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More Stimulus Seen in China After Soft Consumer, Producer Prices

China’s consumer inflation dropped in March, amid weak demand, while producer deflation continued, according to official data, which has led to speculation on the need for more stimulus

China food
China's consumer prices dropped in March, according to data from the National Bureau of Statistics on Thursday. File photo: Reuters.


China’s consumer inflation cooled more than expected in March, rising by just 0.1% from a year earlier, official data showed on Thursday.

Producer price deflation has also persisted, which means further pressure on policymakers to launch more stimulus because consumer demand is still soft.

Worrying deflationary pressures in the world’s second-largest economy appear to be slowly easing, though a protracted property crisis is still weighing heavily on consumer and business confidence.


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The small consumer price figure was a big drop from the 0.7% rise in February, which was the first gain in six months and well under a 0.4% rise predicted by analysts in a Reuters poll.

Data over the January-February period and factory surveys for March had been a relief for Chinese officials seeking to spur a feeble post-Covid recovery, but economists warned of Lunar New Year distortions.

“Seasonal effects definitely played a role – food prices rose sharply during the Chinese New Year in February and subsequently came back down,” Xu Tianchen, senior economist at the Economist Intelligence Unit, said.

“More broadly, the overcapacity issue is passing into prices in a way that will thwart the People’s Bank of China’s efforts to reflate the economy,” Xu added.


Factory-gate and vehicle prices down

“Vehicle prices fell an annual 4.6%, which could suggest manufacturers are introducing deeper price cuts in the distribution and sales process.”

Factory-gate prices fell 2.8% in March from a year earlier, with the producer price index (PPI) widening a 2.7% slide from the previous month and extending a year-and-a-half long stretch of declines. On a month-on-month basis, the PPI fell 0.1%.

“Although consumer prices are no longer falling, rapid investment in manufacturing capacity is still weighing on factory-gate prices,” Julian Evans-Pritchard, head of China economics at Capital Economics, said.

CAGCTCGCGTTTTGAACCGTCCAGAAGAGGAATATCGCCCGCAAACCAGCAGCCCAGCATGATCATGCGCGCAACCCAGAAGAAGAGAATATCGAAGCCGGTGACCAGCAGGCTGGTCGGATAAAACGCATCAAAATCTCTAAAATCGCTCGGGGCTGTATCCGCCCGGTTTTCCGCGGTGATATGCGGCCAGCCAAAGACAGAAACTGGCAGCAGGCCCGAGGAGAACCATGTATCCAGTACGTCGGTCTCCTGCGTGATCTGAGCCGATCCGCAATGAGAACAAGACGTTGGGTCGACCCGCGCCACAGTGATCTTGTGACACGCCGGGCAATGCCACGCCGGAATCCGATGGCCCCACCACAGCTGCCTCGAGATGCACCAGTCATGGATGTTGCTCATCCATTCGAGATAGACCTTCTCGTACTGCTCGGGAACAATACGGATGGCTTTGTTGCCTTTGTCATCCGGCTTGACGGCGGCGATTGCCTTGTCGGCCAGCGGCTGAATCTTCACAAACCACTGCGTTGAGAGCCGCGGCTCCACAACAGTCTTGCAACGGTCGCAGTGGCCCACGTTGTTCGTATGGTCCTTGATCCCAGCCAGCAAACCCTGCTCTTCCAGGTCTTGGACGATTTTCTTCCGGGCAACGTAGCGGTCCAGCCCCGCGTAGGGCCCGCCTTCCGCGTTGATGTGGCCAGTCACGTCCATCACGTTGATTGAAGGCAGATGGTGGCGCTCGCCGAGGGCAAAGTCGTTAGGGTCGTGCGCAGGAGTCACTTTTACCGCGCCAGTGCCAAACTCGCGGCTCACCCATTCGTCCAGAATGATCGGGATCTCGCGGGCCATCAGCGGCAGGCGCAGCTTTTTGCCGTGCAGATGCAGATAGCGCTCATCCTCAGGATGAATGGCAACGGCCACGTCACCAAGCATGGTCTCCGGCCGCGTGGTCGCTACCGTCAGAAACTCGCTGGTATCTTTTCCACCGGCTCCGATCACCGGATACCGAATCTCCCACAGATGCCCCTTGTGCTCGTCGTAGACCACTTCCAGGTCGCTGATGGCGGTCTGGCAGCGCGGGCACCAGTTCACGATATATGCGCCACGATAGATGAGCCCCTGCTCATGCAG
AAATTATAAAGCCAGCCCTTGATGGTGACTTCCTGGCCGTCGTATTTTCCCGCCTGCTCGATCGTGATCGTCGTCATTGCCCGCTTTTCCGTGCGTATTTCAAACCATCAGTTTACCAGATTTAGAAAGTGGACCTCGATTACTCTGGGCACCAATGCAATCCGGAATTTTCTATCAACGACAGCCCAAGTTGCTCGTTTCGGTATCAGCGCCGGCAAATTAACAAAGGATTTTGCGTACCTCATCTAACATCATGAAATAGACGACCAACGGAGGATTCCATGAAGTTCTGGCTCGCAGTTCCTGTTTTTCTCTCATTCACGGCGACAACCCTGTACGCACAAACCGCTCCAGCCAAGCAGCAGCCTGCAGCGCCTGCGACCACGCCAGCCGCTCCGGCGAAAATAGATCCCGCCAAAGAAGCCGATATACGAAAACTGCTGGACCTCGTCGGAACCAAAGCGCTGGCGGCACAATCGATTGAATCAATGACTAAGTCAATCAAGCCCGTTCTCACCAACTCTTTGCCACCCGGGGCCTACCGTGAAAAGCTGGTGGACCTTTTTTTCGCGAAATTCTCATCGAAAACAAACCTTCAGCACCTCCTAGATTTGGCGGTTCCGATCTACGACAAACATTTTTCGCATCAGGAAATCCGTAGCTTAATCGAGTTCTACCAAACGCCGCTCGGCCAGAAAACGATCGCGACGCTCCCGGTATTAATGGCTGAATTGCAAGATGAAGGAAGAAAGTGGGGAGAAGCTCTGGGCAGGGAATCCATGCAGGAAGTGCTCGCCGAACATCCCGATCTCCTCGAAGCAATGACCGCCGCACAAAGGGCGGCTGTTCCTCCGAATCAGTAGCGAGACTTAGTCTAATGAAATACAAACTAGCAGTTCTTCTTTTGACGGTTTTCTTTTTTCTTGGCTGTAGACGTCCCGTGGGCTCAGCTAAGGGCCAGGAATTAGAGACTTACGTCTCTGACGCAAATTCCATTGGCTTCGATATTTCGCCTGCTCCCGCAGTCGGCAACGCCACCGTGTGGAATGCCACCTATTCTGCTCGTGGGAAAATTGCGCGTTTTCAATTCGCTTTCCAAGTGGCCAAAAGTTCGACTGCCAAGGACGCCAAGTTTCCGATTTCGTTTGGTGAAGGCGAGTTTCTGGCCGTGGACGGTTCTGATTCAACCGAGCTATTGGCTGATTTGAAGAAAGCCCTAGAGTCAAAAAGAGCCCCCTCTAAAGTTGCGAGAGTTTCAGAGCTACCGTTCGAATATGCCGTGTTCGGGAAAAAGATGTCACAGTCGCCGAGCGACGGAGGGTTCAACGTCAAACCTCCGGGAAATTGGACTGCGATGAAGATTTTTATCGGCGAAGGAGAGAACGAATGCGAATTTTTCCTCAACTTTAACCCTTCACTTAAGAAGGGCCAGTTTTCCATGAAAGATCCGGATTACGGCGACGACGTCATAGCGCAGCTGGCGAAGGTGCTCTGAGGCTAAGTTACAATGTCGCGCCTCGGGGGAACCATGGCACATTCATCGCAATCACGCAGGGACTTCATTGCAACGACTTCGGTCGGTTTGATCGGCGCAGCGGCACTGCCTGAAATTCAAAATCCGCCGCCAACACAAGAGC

In recent months China has rolled out a raft of incentives to spur household spending including easier car loan rules, but consumers remain cautious about big-ticket purchases amid worries about the sputtering economy and the weak job market.

Earlier this month, China’s central bank vowed to strengthen efforts to expand domestic demand and boost confidence.

Core inflation, excluding volatile food and energy prices, in March was at 0.6% from a year earlier, slower than 1.2% in February. The CPI fell 1.0% month-on-month, cooling from a 1% gain in February and worse than a 0.5% drop forecast by economists.

“Interestingly, CPI inflation surprised on the upside in the US and downside in China,” said Zhiwei Zhang, chief economist at Pinpoint Asset Management.

“This indicates the monetary policy stances in these two countries may continue to diverge as well, hence the gap of interest rates in these two countries will likely persist,” he added.


  • Reuters with additional editing by Jim Pollard



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Jim Pollard

Jim Pollard is an Australian journalist based in Thailand since 1999. He worked for News Ltd papers in Sydney, Perth, London and Melbourne before travelling through SE Asia in the late 90s. He was a senior editor at The Nation for 17+ years.


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